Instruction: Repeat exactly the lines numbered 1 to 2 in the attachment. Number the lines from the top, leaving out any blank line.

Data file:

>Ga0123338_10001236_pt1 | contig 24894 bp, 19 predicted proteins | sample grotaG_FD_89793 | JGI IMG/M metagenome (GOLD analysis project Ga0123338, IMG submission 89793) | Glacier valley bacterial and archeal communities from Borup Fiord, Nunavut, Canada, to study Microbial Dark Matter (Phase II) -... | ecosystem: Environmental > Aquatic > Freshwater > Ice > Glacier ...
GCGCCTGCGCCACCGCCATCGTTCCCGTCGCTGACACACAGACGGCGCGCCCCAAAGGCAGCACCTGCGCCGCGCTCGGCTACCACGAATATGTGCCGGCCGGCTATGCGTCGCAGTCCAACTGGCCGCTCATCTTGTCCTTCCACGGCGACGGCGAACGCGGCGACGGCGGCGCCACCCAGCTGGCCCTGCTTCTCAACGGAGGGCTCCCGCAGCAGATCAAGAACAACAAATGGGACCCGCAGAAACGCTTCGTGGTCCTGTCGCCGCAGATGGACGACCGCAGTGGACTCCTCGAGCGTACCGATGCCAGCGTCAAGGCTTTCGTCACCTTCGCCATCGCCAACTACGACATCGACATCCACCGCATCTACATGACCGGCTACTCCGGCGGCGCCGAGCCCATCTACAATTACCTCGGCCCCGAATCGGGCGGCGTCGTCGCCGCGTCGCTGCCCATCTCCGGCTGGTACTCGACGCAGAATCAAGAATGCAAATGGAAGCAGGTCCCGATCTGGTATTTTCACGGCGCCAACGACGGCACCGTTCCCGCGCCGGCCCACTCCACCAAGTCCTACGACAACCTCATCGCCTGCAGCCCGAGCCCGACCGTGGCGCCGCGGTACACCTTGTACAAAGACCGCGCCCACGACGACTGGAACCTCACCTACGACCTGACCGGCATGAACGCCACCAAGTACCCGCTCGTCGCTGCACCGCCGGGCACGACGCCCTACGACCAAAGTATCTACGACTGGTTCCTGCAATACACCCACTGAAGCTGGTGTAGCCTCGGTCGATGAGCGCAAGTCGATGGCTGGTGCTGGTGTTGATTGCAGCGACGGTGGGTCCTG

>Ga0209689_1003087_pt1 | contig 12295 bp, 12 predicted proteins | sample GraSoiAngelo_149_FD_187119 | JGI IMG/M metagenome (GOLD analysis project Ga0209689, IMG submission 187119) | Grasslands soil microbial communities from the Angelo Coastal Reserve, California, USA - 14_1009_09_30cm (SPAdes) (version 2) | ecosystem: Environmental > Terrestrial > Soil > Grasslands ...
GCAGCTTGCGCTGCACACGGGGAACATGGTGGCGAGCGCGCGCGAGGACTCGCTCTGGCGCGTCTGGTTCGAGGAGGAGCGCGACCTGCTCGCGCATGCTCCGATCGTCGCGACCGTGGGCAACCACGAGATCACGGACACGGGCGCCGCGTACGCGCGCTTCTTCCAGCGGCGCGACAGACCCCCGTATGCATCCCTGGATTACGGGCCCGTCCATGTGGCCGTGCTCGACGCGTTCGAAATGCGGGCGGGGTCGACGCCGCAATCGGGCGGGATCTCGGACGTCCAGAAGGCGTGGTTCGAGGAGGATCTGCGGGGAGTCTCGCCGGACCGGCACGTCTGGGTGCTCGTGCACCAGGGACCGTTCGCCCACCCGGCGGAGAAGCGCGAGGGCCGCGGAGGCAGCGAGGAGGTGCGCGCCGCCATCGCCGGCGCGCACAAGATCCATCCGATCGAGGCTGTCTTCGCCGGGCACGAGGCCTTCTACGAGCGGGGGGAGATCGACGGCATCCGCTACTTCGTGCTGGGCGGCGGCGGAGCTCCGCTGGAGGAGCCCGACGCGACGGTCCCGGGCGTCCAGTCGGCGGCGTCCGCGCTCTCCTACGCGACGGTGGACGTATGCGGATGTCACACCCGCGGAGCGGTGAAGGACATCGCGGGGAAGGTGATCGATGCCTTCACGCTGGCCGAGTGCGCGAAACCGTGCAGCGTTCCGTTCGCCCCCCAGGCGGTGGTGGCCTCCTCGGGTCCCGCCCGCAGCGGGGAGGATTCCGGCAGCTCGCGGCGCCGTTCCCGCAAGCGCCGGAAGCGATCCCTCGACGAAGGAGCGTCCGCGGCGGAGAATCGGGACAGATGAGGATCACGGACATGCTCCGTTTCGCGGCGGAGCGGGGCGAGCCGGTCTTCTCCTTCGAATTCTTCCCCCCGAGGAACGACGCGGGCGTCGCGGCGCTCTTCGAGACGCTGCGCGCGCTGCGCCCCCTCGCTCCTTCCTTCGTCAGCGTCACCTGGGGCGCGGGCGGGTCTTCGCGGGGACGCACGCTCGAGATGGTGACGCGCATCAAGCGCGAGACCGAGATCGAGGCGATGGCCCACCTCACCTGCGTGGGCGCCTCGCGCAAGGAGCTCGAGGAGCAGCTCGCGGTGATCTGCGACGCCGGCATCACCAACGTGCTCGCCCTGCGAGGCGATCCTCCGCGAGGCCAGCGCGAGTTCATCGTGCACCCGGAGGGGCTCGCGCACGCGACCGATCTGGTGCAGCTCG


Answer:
>Ga0123338_10001236_pt1 | contig 24894 bp, 19 predicted proteins | sample grotaG_FD_89793 | JGI IMG/M metagenome (GOLD analysis project Ga0123338, IMG submission 89793) | Glacier valley bacterial and archeal communities from Borup Fiord, Nunavut, Canada, to study Microbial Dark Matter (Phase II) -... | ecosystem: Environmental > Aquatic > Freshwater > Ice > Glacier ...
GCGCCTGCGCCACCGCCATCGTTCCCGTCGCTGACACACAGACGGCGCGCCCCAAAGGCAGCACCTGCGCCGCGCTCGGCTACCACGAATATGTGCCGGCCGGCTATGCGTCGCAGTCCAACTGGCCGCTCATCTTGTCCTTCCACGGCGACGGCGAACGCGGCGACGGCGGCGCCACCCAGCTGGCCCTGCTTCTCAACGGAGGGCTCCCGCAGCAGATCAAGAACAACAAATGGGACCCGCAGAAACGCTTCGTGGTCCTGTCGCCGCAGATGGACGACCGCAGTGGACTCCTCGAGCGTACCGATGCCAGCGTCAAGGCTTTCGTCACCTTCGCCATCGCCAACTACGACATCGACATCCACCGCATCTACATGACCGGCTACTCCGGCGGCGCCGAGCCCATCTACAATTACCTCGGCCCCGAATCGGGCGGCGTCGTCGCCGCGTCGCTGCCCATCTCCGGCTGGTACTCGACGCAGAATCAAGAATGCAAATGGAAGCAGGTCCCGATCTGGTATTTTCACGGCGCCAACGACGGCACCGTTCCCGCGCCGGCCCACTCCACCAAGTCCTACGACAACCTCATCGCCTGCAGCCCGAGCCCGACCGTGGCGCCGCGGTACACCTTGTACAAAGACCGCGCCCACGACGACTGGAACCTCACCTACGACCTGACCGGCATGAACGCCACCAAGTACCCGCTCGTCGCTGCACCGCCGGGCACGACGCCCTACGACCAAAGTATCTACGACTGGTTCCTGCAATACACCCACTGAAGCTGGTGTAGCCTCGGTCGATGAGCGCAAGTCGATGGCTGGTGCTGGTGTTGATTGCAGCGACGGTGGGTCCTG